Leisure hall sale was fair and open

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In response to the claims made by Coun Jim Ellis in your article of September 25 “Probe over leisure hall deal income”, the transfer of the leisure halls and subsequent sale was a decision the council took as part of its package of budget reduction measures in 2011.

This is part of the savings needed following the £21m cut in government grant the council faced last year.

The Halls were run by the Wigan and Leisure and Culture Trust who are paid a Community Services fee by the Council to run its leisure services in addition to retaining the income from the venues.

The Council’s Leisure Client offer agreed an annual reduction of £150,000 in the Community Services fee as a result of this decision.

The sale of halls has been reviewed by our internal auditors and this report was shared with the Council’s external auditors after having been reported to the Council’s audit committee on June 7, 2011.

This report which found the process to be fair was an open report and has been available for public inspection on our website since the date of the meeting.

Paul McKevitt, Director of Corporate Services

Bristol Cats need more kittens

Kitten owners living in the UK are helping with the ‘Bristol Cats’ study being run by the University of Bristol, but even more kittens are needed to take part in the first study of its kind that will help improve the health and welfare of cats in the future.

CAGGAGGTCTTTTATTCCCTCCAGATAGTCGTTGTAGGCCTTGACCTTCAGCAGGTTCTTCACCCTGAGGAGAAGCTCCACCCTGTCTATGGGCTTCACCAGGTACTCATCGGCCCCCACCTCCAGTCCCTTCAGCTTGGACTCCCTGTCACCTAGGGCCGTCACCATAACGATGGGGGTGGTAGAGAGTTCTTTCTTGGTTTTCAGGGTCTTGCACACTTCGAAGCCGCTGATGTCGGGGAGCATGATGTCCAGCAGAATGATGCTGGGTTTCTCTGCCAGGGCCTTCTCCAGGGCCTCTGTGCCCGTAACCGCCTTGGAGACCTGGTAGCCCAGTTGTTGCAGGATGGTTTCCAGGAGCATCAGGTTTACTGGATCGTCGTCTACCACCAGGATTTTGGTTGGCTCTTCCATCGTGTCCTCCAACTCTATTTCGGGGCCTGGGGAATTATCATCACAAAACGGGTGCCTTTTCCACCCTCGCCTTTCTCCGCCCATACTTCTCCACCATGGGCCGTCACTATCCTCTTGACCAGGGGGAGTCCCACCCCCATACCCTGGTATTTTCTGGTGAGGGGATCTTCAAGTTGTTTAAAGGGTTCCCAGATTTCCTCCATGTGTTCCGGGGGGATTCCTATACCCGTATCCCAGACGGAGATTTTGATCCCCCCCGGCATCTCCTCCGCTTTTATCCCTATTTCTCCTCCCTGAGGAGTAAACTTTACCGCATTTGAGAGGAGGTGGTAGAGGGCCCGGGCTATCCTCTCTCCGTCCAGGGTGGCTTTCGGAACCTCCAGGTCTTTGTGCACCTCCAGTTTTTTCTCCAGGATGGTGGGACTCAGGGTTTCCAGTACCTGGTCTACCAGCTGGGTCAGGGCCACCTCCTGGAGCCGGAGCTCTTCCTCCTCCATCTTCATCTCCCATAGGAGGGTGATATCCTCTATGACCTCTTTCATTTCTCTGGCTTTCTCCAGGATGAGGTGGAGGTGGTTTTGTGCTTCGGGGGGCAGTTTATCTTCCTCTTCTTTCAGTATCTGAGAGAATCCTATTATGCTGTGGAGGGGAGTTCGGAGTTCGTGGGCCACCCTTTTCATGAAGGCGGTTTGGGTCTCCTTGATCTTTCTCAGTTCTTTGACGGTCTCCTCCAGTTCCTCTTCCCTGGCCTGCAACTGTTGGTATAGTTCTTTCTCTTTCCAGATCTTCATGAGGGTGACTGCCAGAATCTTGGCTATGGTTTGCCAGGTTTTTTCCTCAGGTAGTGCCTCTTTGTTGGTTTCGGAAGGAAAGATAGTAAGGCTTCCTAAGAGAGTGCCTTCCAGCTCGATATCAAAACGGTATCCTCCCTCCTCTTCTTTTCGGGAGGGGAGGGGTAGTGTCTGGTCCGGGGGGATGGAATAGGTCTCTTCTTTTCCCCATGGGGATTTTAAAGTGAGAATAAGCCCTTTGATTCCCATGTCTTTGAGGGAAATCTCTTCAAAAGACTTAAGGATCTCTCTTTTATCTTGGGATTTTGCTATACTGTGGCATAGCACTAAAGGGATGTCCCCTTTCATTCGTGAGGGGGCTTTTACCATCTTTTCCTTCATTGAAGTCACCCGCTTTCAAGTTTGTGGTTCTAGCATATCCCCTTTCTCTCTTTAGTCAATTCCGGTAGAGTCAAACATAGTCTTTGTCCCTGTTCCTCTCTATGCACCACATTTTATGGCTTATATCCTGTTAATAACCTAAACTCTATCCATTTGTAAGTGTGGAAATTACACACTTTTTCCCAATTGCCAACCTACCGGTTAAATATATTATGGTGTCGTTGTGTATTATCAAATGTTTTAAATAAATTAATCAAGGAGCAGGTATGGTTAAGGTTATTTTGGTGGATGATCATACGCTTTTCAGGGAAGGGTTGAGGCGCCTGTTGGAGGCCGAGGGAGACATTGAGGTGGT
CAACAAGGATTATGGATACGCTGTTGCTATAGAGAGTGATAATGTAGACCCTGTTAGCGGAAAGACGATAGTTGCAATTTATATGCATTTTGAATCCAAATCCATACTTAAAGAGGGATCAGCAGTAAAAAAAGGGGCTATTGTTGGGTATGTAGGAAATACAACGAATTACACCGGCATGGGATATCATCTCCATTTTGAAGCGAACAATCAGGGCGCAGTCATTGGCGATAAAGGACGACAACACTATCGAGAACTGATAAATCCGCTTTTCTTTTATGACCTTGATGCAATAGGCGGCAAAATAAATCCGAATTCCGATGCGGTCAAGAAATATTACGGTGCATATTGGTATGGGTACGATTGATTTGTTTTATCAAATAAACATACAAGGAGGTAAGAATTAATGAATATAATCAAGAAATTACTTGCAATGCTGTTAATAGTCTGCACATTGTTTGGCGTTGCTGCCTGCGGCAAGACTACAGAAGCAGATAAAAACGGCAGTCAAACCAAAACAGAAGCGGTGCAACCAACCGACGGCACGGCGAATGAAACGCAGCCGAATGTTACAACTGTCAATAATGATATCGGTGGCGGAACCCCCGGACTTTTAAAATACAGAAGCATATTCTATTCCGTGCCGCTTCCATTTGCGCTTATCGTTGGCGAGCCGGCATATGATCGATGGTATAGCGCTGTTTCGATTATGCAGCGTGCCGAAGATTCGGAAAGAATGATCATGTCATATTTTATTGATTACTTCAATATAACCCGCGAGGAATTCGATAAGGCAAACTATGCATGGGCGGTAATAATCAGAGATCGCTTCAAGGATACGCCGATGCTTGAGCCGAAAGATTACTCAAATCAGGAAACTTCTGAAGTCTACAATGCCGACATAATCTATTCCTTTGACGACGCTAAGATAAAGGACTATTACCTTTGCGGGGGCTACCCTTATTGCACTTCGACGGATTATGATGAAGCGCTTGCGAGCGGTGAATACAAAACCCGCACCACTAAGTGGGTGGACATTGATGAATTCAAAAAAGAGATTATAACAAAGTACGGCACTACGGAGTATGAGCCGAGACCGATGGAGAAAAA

The researchers wish to recruit a further 700 kitten owners who own a kitten aged between eight and 16 weeks by the end of December 2012.

‘Bristol Cats’, led by academics at the University’s School of Veterinary Sciences, is being carried out because little is known about the causes of common behaviour patterns and diseases of cats, such as, obesity, diet, lifestyle, aggression towards people, spraying and lower urinary tract problems.

Kitten owners, who are over 18 years of age, complete four online or postal questionnaires, initially when their kittens are approximately eight to 16 weeks, then again at six, 12, and 18 months of age.

These questionnaires provide the researchers with very valuable data.

The researchers can analyse these data to see to what extent certain characteristics or conditions are associated with the cat’s management and other factors.

Details about the study, including access to online questionnaires and results, are available at www.bristol.ac.uk/vetscience/cats.

Owners can complete questionnaires online or request paper questionnaires. Participation in the study is voluntary and owners have the right to withdraw from the study at any point.

If you are interested in helping with the study, please call the ‘Bristol Cats’ team on 07827 981412 or email cat-study@bristol.ac.uk

Dr Jane Murray and Emma Gale

Bristol Cats study

University of Bristol